MID-WESTERN Regional Council has joined a class action following what it claims is a loss of hundreds of thousands of dollars due to alleged excessive premiums charged for insurance policies.
The class action was filed this week against multinational insurance broker Jardine Lloyd Thompson (JLT) who was acting on behalf of many of the state’s 128 local councils through Statewide Mutual.
Mid-Western Regional Council director community Simon Jones confirmed on Friday that they have joined the class action against JLT.
He said council, and its predecessors Mudgee Shire and Rylstone Shire councils, received broking services from JLT from 1994 to June 2017.
“In 2016, Mid-Western Regional Council began the process of tendering for its insurance brokerage services,” he said.
“This resulted in savings of around 30 per cent on the insurance premiums that we had been paying previously.
It is estimated that there was a saving of around $300,000 for the first year alone as a result of going through the tender process, leaving Statewide Mutual and changing brokers.Mid-Western Regional Council director community Simon Jones
“It is estimated that there was a saving of around $300,000 for the first year alone as a result of going through the tender process, leaving Statewide Mutual and changing brokers.
“Mid-Western believes we may have been overpaying for insurance premiums for many years based on the advice of JLT.”
Law firm Quinn Emanuel Urquhart and Sullivan (QE) this week lodged the class action on behalf of all local councils and managing partner Michael Mills said many of them were still with Statewide Mutual.
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“They’ve been overpaying for many years,” he said of the mutual’s member councils.
Mr Mills said it was not uncommon or large corporations and businesses to seek out a broker to secure competitively-priced insurance policies due to the complex nature of the premiums needed.
He alleges that JLT did not “shop around” for better priced insurance policies for councils and that it may have had a “conflict of interest” in selecting higher cost premiums that led to commissions for JLT.
They’ve [local councils] been overpaying for many years.Quinn Emanuel Urquhart and Sullivan managing partner Michael Mills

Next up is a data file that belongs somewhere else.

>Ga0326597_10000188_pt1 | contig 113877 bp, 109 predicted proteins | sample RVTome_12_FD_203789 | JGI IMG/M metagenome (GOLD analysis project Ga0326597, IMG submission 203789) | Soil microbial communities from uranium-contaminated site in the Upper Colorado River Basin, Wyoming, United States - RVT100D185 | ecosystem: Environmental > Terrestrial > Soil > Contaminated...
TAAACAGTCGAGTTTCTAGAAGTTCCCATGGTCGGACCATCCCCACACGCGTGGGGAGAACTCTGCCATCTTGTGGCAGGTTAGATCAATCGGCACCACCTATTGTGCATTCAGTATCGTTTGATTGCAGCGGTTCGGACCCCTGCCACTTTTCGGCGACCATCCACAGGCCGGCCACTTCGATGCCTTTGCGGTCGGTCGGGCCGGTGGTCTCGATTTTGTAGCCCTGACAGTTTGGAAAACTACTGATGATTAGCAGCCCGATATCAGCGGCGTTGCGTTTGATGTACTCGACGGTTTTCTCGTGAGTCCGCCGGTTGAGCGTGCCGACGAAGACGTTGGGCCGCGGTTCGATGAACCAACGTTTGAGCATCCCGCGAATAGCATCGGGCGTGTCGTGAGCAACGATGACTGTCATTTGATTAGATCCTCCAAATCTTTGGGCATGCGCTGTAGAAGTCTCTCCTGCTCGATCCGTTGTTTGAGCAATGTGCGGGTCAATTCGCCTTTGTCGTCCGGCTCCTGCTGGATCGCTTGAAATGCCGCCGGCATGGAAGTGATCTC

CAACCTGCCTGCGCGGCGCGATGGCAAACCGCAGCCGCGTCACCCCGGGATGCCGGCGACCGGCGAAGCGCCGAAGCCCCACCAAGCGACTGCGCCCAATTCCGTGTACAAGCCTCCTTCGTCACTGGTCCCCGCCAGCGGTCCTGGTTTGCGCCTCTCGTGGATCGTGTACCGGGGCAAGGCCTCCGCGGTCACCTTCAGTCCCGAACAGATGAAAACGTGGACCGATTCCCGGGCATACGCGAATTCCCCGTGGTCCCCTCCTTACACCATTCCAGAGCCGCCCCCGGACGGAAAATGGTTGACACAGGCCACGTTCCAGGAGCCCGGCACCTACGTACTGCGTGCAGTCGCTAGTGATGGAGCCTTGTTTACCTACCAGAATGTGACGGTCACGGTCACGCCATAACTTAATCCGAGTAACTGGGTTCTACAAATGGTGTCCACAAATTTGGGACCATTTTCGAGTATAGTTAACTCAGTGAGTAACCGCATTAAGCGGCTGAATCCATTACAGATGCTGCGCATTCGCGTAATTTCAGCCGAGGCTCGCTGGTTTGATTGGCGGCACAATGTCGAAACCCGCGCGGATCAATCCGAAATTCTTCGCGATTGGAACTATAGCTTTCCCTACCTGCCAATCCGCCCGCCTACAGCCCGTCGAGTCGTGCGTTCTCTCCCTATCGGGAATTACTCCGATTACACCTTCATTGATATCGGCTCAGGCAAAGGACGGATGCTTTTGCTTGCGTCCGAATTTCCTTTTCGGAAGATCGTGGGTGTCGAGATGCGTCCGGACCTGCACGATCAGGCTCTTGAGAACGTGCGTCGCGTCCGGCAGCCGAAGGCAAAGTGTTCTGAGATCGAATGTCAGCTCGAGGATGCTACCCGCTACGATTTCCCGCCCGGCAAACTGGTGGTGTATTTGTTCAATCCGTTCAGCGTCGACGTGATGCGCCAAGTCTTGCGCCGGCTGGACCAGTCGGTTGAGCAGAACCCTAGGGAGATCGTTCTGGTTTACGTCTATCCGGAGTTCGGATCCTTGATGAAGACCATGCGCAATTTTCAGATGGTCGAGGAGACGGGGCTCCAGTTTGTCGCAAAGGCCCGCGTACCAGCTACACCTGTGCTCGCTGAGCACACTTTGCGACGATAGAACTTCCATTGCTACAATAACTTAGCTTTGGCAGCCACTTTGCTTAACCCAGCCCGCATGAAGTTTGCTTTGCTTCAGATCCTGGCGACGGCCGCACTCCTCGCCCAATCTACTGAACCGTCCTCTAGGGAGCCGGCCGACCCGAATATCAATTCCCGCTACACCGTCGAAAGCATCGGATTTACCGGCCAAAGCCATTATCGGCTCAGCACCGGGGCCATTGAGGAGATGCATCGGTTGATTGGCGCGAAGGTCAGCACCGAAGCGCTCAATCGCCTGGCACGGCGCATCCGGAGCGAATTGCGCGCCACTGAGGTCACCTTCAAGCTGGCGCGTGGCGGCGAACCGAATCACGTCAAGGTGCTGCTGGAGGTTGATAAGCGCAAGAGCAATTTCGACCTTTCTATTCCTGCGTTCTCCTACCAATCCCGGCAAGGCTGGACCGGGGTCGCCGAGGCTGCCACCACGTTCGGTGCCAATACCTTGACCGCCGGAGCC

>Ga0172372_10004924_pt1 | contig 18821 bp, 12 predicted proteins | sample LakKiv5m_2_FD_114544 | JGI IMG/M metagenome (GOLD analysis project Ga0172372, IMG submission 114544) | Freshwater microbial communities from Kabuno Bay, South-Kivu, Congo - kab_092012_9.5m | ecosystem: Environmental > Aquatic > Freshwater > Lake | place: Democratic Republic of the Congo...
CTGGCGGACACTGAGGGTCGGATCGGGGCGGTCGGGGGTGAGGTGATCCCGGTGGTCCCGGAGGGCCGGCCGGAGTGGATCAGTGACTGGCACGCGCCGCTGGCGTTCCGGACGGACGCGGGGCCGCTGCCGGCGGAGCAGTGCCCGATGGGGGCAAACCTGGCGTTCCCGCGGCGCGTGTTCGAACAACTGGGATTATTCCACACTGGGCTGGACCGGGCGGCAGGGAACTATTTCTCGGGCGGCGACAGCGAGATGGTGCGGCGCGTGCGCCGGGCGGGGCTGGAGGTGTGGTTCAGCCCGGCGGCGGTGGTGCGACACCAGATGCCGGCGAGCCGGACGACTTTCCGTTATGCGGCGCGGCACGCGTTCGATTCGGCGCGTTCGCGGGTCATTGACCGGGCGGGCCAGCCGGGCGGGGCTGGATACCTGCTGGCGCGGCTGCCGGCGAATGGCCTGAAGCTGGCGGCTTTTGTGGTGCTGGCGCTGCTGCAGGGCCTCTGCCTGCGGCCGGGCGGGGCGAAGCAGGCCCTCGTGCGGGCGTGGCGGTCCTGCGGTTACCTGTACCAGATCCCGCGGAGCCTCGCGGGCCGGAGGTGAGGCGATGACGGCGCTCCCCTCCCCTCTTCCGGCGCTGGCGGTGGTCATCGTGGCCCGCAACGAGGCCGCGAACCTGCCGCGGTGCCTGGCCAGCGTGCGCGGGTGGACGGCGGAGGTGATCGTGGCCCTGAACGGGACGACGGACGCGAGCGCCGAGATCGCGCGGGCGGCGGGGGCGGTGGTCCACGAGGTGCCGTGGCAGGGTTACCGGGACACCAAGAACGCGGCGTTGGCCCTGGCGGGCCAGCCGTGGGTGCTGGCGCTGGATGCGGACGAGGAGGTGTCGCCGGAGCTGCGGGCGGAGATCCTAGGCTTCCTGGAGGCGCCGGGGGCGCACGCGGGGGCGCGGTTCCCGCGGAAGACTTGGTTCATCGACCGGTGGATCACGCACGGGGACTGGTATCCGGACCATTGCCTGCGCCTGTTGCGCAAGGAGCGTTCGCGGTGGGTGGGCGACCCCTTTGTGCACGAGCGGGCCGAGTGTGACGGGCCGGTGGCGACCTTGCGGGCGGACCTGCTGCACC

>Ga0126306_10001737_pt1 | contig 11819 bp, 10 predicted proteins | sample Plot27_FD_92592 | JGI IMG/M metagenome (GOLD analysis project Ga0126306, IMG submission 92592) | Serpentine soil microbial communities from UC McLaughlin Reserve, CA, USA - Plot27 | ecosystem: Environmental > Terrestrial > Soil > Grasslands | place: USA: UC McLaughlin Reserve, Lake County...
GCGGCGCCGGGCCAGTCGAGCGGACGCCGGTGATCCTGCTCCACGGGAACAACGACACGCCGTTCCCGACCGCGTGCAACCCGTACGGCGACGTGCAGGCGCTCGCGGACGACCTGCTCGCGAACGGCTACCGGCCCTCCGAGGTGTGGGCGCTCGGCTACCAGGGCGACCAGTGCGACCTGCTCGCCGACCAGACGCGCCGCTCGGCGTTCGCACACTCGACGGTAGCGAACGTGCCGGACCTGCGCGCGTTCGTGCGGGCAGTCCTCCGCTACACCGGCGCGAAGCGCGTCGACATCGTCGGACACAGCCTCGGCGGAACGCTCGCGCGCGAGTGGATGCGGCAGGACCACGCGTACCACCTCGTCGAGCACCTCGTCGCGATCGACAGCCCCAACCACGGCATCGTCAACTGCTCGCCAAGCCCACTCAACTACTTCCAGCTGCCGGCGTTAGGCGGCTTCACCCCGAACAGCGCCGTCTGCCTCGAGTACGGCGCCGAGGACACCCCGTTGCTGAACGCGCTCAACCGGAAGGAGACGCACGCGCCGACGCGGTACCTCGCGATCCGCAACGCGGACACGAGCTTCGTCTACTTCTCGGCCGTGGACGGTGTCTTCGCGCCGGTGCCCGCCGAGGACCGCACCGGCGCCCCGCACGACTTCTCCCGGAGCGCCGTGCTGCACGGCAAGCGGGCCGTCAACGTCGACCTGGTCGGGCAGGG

Mr Jones said the decision to join the class action came only after serious consideration.
“We had believed that JLT was providing the best advice regarding our insurance with Statewide Mutual, and ensuring we paid the correct amount for our insurance,” he said.
“Given that the majority of councils in NSW were part of the Statewide Mutual Scheme, it was believed that this economy of scale would provide the best result for our community.
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“However, we now believe that we have been misled over the course of many years by a company we trusted to do the right thing.”
Mr Jones said Mid-Western Regional Council wanted to achieve the best and fairest outcome for the community it represented.
“We believe these funds could have been spent on important community infrastructure like roads, pools and bridges,” he said.
“No cost will be incurred to ratepayers as a result of council joining the class action.”
Orange and Parkes councils have also joined the class action, with Parkes Shire Council hoping to claw back an estimated $2 million paid in excessive premium charges during a 10-year period.
Parkes council director of corporate services Les Finn said it was only when council left Statewide Mutual and put their insurance costs out to tender that they realised money could be saved.
“In the first year we received a 42 per cent decrease in our insurance policy [cost], this was equivalent to $230,000,” Mr Finn said.
“We estimate it’s been around $230,000 a year for 10 years that we paid too much.”
More information is available on the JLT Local Council Class Action website.